Dezeen Magazine

Hermes Evri rebrand by Superunion

Superunion designs variable font logo for Hermes as part of Evri rebrand

UK delivery company Hermes has been given a new name, Evri, and a multi-font logo with thousands of variations in a sweeping rebrand devised by the creative agency Superunion in collaboration with type foundry Monotype.

Superunion created the name, brand strategy, visual identity and logo for Evri, which wanted a rebrand to signal that its business was transforming and to introduce a new "customer-centric business strategy, powered by technology."

"They acknowledged the need for a ground-breaking brand to signal this transformation, and clearly set out their mission to create responsible delivery experiences for everyone, everywhere," Superunion UK CEO Holly Maguire told Dezeen.

Delivery person in Evri vest delivers a package to a person at their front door
The Hermes rebrand included a name change to "Evri"

Hermes' signature blue brand colour remains, but the new name, Evri, is meant to represent variety and individuality.

That message is reinforced typographically, with a variable font logo where each character is stylistically distinct.

Superunion and Monotype created a logo typeface with many different character options for each of the four letters of Evri, as well as a generative tool to produce combinations at random.

Blue Evri business card samples with greetings printed on the front in variable headline font
The rebrand includes a variable font logo and headline typeface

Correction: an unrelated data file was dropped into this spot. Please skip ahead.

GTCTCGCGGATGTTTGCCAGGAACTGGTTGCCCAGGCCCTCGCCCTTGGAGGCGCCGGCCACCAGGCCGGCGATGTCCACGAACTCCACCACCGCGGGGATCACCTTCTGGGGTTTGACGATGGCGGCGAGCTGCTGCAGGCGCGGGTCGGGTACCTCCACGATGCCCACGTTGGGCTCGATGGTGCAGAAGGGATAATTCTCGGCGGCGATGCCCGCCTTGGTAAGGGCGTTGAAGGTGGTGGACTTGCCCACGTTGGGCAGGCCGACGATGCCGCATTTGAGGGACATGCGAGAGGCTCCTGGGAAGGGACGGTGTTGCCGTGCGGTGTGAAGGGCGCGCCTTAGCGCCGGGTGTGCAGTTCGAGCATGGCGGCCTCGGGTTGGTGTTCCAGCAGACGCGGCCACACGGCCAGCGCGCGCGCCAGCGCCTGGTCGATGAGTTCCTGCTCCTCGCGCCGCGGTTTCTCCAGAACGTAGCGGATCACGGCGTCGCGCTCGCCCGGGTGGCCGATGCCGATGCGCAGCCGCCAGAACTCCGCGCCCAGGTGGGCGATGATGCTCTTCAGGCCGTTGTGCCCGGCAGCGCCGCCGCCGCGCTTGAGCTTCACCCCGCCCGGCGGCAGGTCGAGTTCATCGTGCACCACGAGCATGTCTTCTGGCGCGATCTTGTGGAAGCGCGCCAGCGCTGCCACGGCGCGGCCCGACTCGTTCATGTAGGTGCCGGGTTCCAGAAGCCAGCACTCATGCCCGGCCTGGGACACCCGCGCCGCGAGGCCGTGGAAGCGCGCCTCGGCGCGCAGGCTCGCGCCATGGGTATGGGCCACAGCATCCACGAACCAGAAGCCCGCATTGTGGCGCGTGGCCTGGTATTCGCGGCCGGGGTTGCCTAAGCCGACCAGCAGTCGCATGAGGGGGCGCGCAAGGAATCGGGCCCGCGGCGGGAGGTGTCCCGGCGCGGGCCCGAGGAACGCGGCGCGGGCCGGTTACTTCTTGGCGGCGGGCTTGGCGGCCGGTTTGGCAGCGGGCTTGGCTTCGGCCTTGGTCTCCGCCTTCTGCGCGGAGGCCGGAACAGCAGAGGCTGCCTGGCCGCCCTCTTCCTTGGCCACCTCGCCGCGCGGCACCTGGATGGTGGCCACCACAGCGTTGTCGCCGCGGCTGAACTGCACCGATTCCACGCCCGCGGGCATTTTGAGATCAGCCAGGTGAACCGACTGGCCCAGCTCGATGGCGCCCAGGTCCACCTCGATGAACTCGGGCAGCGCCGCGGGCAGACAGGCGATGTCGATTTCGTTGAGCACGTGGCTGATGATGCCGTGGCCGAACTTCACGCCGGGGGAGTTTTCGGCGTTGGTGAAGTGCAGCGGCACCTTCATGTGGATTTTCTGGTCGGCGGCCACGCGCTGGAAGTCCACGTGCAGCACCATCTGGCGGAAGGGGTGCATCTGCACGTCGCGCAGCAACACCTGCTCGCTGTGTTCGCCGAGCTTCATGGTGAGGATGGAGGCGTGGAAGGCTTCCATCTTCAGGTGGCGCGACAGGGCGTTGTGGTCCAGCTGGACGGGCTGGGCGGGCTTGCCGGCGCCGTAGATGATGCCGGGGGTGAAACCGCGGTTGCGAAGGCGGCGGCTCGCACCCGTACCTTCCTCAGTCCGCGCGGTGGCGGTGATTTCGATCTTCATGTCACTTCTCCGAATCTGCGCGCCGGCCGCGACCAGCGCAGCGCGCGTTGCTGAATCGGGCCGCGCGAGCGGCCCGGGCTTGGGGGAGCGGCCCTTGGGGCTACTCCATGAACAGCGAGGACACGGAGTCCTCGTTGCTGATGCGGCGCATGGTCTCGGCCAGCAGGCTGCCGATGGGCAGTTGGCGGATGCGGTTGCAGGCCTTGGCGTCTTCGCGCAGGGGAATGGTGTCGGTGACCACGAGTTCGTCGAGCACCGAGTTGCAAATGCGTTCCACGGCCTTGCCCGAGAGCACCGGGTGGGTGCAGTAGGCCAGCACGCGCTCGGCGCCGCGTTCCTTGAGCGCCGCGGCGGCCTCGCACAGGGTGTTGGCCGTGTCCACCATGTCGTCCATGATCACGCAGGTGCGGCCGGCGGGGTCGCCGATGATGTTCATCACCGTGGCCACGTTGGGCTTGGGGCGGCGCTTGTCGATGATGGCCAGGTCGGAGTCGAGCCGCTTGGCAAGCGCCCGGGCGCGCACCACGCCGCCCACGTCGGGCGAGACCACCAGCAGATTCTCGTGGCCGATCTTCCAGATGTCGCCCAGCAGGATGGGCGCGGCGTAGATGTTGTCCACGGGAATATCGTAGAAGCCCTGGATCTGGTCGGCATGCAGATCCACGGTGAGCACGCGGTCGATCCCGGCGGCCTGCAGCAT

In total, there are a total of 194,481 possible logo variations – enough for theoretically every vehicle in the 5,000-strong Evri fleet to sport its own logo.

"The new Evri brand is for 'Evri one', 'Evri where' – so the idea of a ground-breaking typography-led identity where 'Evri' character is different was an exciting answer to the rebrand," Superunion senior creative director Mark Wood told Dezeen.

The generative tool allows the user to create a random combination of four letters, and then either accept this design and output it as a logo artwork, or tweak it.

Blue Evri delivery truck parked on a street
Theoretically there are enough possible variations for every Evri truck to have its own unique logo

"If they wish to change a letter, for example because it is too expressive or too similar to the letter it sits next to, they can use the tool to choose another alternate," said Wood.

Superunion and Monotype also produced an Evri headline typeface for company materials, which works in a similar way but uses glyphs to provide alternate versions of each character in the alphabet.

Each character has 20 OpenType alternate glyphs, while each number has four variants and punctuation is confined to a single set.

Superunion said that an OpenType style-alt typeface of this scale "pushes the limits of what is technologically achievable and is very rarely seen". Its UK office worked with its creative technology team in Hong Kong and Singapore to realise the project.

Man enters shopfront covered with blue Evri collection point signage
Variations on the logo and typeface are created using a generative tool

Evri, as Hermes, has tripled in size over the last five years, partly due to the pandemic boom in package deliveries.

The company was criticised for the "paltry" sick pay it offered to isolating workers in 2020, but has continued to grow and now delivers more than 700 million parcels a year, including for many of the UK's major retailers.

Laptop showing the Evri webpage with multiple logo variations in use
The variable fonts are meant to signify diversity and individuality

Superunion is a subsidiary of the advertising company WPP and is headquartered in London. The agency has previously worked on the branding for Notpla, a company making edible, biodegradable packaging.

Monotype's previous work includes redesigns of the the popular font Helvetica and the London Underground's Johnston typeface.

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